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The Times
  • Retired Little Falls mayor enjoying family time

  • Inside the garage of a Little Falls home, dozens of photos, plaques and other memorabilia hang in remembrance of a lifetime of politics.

    For 45 years, Ted Wind, 82, was immersed in the political world, but now he’s traded in his suits and political clout for time with his grandchildren, cheering them on at games and following his favorite professional teams.

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  • Inside the garage of a Little Falls home, dozens of photos, plaques and other memorabilia hang in remembrance of a lifetime of politics.
    For 45 years, Ted Wind, 82, was immersed in the political world, but now he’s traded in his suits and political clout for time with his grandchildren, cheering them on at games and following his favorite professional teams.
    “I think I did my time, and it’s time for someone else to step up,” Wind said of his tenure as the Democratic Little Falls mayor and Herkimer County legislator.
    Wind has been retired from office for about five years and said he has little interest in getting involved again. He said, however, he keeps a watchful eye on what’s going on in the community.
    “I love the city. I’d do anything to help the city,” he said. “It’s a great community.”
    Even though he first ran for Little Falls mayor in 1966 because a friend in office encouraged him, Wind’s dedication to the community also played a part.
    “I didn’t like the way the city was going downhill,” he said. “I met the right people and fortunately was able to bring a lot of good things to the community.”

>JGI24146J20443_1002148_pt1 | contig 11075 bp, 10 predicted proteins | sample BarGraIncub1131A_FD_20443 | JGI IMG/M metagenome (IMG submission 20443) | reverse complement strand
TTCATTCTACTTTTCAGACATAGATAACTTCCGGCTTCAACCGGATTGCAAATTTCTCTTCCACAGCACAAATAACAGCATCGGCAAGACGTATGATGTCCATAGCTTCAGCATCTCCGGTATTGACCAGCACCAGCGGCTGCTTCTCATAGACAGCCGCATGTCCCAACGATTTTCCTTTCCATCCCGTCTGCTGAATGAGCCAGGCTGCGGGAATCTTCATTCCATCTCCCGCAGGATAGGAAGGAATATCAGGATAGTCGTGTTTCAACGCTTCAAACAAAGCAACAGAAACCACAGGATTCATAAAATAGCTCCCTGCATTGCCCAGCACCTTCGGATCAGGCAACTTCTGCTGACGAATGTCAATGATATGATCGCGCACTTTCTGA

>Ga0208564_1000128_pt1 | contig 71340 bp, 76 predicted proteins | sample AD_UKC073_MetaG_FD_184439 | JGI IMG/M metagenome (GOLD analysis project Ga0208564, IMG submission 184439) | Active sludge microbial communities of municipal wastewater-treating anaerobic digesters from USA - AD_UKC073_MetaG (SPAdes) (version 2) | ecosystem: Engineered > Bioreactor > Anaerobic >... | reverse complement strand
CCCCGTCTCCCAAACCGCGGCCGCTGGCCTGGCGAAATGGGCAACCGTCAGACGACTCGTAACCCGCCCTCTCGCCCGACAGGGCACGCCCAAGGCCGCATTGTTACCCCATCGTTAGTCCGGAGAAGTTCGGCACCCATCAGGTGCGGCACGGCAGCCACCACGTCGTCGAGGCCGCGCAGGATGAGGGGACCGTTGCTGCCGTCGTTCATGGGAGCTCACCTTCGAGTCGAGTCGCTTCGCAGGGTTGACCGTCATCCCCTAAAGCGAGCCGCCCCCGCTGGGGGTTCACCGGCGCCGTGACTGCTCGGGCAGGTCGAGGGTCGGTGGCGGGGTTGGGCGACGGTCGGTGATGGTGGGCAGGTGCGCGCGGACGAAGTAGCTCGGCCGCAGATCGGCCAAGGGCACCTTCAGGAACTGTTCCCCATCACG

Wind’s most memorable political moves included revitalization of Main Street and building an interchange from the Thruway to the city — where a bridge has been named after him.
    It wasn’t until 2007 that Wind decided to forgo running for re-election.
    Throughout his Church Street home, walls are covered in photos of his family — a reminder of why he’s stepped out of the political scene.
    “I spend time with my grandchildren and watch them play sports,” he said.
    Wind said he was a huge sports fan when he was growing up, playing baseball, basketball and football in high school and while in the Army.
    Sports provide a camaraderie that Wind said he found enticing within the office as well.
    “I love politics because I love dealing with people,” he said. “It’s rewarding doing things for the community.”
    Wind now takes what he’s learned from his years in office and applies his passion for it to teaching his children and grandchildren.
    “You do what you want to do because you feel it’ll be rewarding — not monetarily, but for the community,” he said.
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